The demand for raw materials from emerging economies such as China and India fueled a global commodity boom from the late 1990s until 2010, while in the past decade more countries in sub-Saharan Africa have developed their oil, gas and mineral resources. Although the commodities super-cycle may now be over, increased foreign direct investment may now offer these resource-rich but poor economies a major opportunity to accelerate their development. However, countries that are dependent on natural resources often suffer from the so-called ‘resource curse’, characterized by poor economic growth, unregulated government spending, a decline in other sectors, increased corruption and political authoritarianism. The Extractive Industries Transparency Initiative (EITI) was set up in 2002 in response to this challenge. Transparency has been rising up the political agenda – it was a key theme of the June 2013 G8 summit and is now being legislated in the US and Europe. A huge increase in extractive industries data is expected in the coming years. Yet a decade since EITI was established, the question remains whether transparency can in fact mitigate the resource curse. In this chapter we consider to what extent transparency initiatives to date have served to institutionalize better resource governance practices and the extent to which this has enhanced development potential in our case-study countries. The case-study countries include two lower middle-income countries (Ghana and Nigeria) that are EITI-compliant, and a lower-income country that is considering EITI participation (Uganda). There is evidence that institutional reform can generate potential for broad-based changes in culture and mind-set, especially when introduced in the early stages of oil industry development, as can be seen in the new oil producer Ghana and to some extent Uganda, which seeks to become an oil producer by 2020. As the case of Nigeria demonstrates, institutionalization is not a guarantee of positive socio-economic and political change, especially in countries where elite bargaining, corruption and criminality have become deeply entrenched in the way the sector operates. Sub-national implementation of transparency initiatives and more direct engagement of local communities are important in enabling people to use extractive industries data effectively to hold industry and decision-makers to account, and help to achieve better development outcomes. Key words: extractive industries, transparency, resource curse, Africa, EITI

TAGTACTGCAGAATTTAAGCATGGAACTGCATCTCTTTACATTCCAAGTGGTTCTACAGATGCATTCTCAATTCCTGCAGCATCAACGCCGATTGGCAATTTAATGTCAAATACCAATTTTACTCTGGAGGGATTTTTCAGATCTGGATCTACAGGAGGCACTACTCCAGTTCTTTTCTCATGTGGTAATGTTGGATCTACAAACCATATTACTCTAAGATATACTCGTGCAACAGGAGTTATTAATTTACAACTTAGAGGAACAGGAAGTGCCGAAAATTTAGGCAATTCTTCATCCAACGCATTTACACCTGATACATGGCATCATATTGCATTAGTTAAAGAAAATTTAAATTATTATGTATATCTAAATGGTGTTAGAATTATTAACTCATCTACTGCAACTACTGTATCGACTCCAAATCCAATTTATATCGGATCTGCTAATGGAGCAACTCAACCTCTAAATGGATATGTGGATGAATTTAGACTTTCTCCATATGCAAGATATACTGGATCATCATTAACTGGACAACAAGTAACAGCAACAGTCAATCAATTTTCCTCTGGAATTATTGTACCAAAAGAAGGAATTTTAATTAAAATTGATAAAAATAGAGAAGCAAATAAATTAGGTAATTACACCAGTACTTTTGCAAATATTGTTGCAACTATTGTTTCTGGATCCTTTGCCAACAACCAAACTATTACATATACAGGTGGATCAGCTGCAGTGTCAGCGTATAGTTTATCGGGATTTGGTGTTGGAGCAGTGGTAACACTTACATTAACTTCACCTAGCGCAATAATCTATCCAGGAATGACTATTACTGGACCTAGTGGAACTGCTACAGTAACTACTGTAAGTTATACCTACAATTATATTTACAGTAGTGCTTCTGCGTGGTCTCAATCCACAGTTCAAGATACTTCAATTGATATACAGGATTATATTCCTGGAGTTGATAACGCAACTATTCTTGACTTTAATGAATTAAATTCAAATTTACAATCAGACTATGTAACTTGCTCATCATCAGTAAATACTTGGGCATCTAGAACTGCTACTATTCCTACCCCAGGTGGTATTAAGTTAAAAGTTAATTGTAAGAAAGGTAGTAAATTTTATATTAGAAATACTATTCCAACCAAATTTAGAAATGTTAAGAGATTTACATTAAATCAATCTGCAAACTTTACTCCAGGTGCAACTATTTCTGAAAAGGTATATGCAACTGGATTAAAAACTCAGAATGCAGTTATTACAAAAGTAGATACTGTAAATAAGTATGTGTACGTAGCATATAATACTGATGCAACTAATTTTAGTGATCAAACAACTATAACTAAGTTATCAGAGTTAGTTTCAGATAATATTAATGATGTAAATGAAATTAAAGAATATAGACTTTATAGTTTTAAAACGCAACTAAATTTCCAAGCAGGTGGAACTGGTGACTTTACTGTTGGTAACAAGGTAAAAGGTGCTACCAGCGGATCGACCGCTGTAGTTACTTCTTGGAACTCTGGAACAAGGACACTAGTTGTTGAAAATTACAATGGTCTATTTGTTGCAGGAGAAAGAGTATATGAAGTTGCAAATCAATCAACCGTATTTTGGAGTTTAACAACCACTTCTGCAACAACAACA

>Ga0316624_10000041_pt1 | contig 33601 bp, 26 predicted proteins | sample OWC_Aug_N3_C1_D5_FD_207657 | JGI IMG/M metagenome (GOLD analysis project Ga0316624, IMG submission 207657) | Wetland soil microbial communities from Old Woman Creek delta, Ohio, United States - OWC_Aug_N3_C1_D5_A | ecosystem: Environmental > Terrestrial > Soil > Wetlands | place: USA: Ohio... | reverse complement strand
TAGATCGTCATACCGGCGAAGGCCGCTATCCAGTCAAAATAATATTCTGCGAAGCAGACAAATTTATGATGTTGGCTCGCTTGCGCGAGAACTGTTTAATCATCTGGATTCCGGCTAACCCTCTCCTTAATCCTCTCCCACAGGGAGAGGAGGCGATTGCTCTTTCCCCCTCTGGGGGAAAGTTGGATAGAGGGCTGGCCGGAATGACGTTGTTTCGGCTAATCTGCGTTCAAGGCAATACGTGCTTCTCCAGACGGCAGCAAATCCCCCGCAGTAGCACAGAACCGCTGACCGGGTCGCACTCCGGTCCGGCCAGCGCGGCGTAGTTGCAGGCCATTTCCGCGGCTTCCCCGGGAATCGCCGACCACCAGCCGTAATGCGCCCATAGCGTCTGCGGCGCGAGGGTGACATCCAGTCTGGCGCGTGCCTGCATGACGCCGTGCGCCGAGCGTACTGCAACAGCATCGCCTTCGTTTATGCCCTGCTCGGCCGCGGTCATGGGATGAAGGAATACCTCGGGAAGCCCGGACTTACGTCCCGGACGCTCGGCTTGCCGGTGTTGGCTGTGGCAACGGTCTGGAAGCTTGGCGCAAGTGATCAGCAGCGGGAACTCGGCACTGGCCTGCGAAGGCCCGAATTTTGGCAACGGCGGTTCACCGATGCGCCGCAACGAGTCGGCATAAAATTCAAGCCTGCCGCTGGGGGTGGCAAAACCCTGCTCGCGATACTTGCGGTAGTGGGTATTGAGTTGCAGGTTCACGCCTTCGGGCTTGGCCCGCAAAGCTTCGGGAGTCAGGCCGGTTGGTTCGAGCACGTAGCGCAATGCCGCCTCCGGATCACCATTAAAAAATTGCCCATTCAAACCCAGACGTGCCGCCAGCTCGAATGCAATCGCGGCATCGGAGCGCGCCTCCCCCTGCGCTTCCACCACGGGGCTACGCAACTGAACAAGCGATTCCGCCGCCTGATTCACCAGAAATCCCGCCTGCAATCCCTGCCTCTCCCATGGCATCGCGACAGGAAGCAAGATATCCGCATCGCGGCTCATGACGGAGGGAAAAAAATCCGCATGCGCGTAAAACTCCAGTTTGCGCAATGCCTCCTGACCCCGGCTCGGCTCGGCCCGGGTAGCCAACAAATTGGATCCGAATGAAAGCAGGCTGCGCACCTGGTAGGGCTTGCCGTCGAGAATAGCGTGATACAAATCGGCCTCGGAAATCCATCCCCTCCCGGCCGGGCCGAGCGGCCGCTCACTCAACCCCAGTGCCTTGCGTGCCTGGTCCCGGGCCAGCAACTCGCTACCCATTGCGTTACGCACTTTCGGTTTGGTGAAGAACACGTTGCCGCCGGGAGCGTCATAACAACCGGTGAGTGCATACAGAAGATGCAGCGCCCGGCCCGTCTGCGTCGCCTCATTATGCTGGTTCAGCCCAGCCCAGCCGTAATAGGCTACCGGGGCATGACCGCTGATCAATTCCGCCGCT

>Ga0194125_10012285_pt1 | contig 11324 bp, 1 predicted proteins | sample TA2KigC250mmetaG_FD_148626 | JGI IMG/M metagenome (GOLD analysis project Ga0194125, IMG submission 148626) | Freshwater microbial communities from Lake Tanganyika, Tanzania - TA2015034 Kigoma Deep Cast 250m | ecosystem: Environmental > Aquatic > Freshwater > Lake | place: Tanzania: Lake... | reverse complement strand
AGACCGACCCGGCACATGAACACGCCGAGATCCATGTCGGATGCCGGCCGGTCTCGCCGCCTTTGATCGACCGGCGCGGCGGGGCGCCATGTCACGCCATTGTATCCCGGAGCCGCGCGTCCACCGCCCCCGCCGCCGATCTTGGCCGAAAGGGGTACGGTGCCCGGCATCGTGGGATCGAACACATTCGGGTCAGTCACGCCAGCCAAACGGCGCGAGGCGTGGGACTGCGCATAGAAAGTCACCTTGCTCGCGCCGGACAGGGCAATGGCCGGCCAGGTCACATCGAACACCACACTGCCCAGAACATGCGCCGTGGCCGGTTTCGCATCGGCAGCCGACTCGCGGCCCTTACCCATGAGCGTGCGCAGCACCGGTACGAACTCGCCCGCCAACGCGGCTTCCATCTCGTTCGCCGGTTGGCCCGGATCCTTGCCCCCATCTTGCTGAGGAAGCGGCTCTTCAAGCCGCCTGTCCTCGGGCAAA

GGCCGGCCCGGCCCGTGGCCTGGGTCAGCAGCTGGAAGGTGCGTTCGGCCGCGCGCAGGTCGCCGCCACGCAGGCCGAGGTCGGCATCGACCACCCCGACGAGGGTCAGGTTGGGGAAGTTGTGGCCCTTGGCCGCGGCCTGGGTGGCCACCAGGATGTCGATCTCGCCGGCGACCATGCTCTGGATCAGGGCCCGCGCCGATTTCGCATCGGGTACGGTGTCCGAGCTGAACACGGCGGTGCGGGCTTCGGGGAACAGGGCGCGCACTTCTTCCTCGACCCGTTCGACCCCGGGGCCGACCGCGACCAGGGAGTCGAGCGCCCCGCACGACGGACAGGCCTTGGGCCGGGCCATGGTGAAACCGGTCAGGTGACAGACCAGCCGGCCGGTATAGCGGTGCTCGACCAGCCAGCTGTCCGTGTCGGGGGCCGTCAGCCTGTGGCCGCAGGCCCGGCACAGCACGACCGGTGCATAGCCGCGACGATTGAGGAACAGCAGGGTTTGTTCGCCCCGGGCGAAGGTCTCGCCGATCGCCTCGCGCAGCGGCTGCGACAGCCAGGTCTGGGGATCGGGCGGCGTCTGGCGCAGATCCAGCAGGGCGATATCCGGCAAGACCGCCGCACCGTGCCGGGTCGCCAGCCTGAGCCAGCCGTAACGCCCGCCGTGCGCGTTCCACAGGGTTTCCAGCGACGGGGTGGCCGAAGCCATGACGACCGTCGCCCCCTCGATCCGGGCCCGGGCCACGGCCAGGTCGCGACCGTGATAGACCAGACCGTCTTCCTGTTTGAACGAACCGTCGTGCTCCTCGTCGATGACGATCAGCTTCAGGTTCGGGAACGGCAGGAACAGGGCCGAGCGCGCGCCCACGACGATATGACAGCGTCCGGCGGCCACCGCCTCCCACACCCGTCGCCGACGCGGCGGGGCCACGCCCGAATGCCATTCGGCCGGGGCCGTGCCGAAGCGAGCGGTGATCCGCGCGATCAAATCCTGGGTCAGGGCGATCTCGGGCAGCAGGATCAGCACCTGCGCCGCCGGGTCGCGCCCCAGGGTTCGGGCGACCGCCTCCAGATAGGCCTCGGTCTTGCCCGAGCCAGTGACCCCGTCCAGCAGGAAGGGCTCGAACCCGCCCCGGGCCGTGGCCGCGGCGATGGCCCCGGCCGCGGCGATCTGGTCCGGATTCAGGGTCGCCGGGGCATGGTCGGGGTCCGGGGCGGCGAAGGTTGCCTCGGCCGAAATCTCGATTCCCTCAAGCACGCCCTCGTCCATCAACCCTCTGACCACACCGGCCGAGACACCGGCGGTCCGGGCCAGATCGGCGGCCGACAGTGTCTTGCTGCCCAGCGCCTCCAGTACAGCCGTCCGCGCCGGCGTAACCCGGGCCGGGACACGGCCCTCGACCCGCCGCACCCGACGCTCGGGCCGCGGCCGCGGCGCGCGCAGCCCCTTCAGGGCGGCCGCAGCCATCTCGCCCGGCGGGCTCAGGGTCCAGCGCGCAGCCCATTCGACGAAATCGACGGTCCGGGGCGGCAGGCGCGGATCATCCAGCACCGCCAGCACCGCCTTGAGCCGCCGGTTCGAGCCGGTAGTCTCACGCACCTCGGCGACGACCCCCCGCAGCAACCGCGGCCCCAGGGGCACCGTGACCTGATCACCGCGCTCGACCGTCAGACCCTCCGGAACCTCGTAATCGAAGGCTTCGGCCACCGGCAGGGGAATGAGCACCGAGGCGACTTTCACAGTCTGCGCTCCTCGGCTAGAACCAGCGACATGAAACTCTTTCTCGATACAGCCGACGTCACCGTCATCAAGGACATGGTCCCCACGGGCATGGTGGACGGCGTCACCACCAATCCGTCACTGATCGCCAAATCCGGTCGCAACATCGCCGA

Emma Wilson and James Van Alstine
James Van Alstine and Laura Smith
This chapter outlines the evolution of transparency in resource governance, focusing particularly on the Extractive Industries Transparency Initiative (EITI) and its unique form of voluntary governance. We discuss how the EITI has provided the space for private forms of authority to influence public and private sector tax governance, especially within the areas of changing regulatory/fiscal regimes, country-by-country reporting and beneficial ownership registers. Starting with the context of pressing governance issues such as the political-institutional challenge of the resource curse in developing countries, this chapter provides an overview of the development of the EITI, its functions and its design, and also offers some critiques. This analysis underpins an argument about EITI’s role as a precedent in broader regulatory and governance regimes targeting corporate social responsibility and tax avoidance issues both in the extractives sector and beyond.
Laura Smith, Anne Tallontire and James Van Alstine
This chapter explores the private sector-development nexus, with a particular focus on the extractive industries. Extractives-led development strategies, promoted by development agents such as International Finance Institutions, are predicated upon the benefits that extractive firms (such as oil, gas and mining MNCs) provide to host countries and communities. However, the tools with which the private sector engages in development in extractive contexts are the subject of intense criticism and scrutiny. We use the case of oil exploration in Uganda to illustrate both the issues around the tools used to address community development, and also how the wider political economic context in which the companies operate serves to limit the effectiveness of corporate-community development initiatives. This chapter highlights the importance of continued debate about corporate accountability and the role of government, community and civil society actors in fostering broad-based development benefits from private sector activities.